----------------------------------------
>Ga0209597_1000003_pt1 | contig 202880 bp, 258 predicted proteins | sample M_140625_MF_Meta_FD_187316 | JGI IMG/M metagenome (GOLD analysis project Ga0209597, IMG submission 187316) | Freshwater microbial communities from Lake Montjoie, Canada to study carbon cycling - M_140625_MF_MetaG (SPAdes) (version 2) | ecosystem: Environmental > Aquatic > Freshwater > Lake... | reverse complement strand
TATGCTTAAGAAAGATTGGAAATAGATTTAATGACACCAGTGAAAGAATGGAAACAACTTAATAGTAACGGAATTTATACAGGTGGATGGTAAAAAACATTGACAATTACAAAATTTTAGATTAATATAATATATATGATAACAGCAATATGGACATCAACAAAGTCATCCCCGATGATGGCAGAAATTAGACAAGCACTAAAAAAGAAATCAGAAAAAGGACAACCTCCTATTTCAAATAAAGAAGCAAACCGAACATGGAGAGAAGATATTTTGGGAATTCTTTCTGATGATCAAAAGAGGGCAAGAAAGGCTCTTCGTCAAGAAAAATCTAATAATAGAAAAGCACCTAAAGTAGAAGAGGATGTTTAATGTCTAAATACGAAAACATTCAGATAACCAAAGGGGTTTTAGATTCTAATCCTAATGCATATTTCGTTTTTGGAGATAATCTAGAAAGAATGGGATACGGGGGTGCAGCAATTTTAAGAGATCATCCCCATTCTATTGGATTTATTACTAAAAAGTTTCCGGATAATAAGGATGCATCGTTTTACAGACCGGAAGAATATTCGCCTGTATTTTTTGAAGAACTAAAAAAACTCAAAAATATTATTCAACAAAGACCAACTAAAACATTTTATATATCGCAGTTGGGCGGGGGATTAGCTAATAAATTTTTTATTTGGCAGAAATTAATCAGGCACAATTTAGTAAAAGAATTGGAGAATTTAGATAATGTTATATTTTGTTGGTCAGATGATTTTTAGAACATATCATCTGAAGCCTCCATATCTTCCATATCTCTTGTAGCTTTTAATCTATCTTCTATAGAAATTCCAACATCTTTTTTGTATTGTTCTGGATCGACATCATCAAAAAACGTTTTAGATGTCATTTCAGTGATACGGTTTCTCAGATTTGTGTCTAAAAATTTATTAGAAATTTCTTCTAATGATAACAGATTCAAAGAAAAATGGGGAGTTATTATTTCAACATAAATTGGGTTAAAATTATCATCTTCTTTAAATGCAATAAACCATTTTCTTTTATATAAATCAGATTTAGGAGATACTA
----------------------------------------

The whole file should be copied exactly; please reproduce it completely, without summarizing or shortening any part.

>Ga0209597_1000003_pt1 | contig 202880 bp, 258 predicted proteins | sample M_140625_MF_Meta_FD_187316 | JGI IMG/M metagenome (GOLD analysis project Ga0209597, IMG submission 187316) | Freshwater microbial communities from Lake Montjoie, Canada to study carbon cycling - M_140625_MF_MetaG (SPAdes) (version 2) | ecosystem: Environmental > Aquatic > Freshwater > Lake... | reverse complement strand
TATGCTTAAGAAAGATTGGAAATAGATTTAATGACACCAGTGAAAGAATGGAAACAACTTAATAGTAACGGAATTTATACAGGTGGATGGTAAAAAACATTGACAATTACAAAATTTTAGATTAATATAATATATATGATAACAGCAATATGGACATCAACAAAGTCATCCCCGATGATGGCAGAAATTAGACAAGCACTAAAAAAGAAATCAGAAAAAGGACAACCTCCTATTTCAAATAAAGAAGCAAACCGAACATGGAGAGAAGATATTTTGGGAATTCTTTCTGATGATCAAAAGAGGGCAAGAAAGGCTCTTCGTCAAGAAAAATCTAATAATAGAAAAGCACCTAAAGTAGAAGAGGATGTTTAATGTCTAAATACGAAAACATTCAGATAACCAAAGGGGTTTTAGATTCTAATCCTAATGCATATTTCGTTTTTGGAGATAATCTAGAAAGAATGGGATACGGGGGTGCAGCAATTTTAAGAGATCATCCCCATTCTATTGGATTTATTACTAAAAAGTTTCCGGATAATAAGGATGCATCGTTTTACAGACCGGAAGAATATTCGCCTGTATTTTTTGAAGAACTAAAAAAACTCAAAAATATTATTCAACAAAGACCAACTAAAACATTTTATATATCGCAGTTGGGCGGGGGATTAGCTAATAAATTTTTTATTTGGCAGAAATTAATCAGGCACAATTTAGTAAAAGAATTGGAGAATTTAGATAATGTTATATTTTGTTGGTCAGATGATTTTTAGAACATATCATCTGAAGCCTCCATATCTTCCATATCTCTTGTAGCTTTTAATCTATCTTCTATAGAAATTCCAACATCTTTTTTGTATTGTTCTGGATCGACATCATCAAAAAACGTTTTAGATGTCATTTCAGTGATACGGTTTCTCAGATTTGTGTCTAAAAATTTATTAGAAATTTCTTCTAATGATAACAGATTCAAAGAAAAATGGGGAGTTATTATTTCAACATAAATTGGGTTAAAATTATCATCTTCTTTAAATGCAATAAACCATTTTCTTTTATATAAATCAGATTTAGGAGATACTA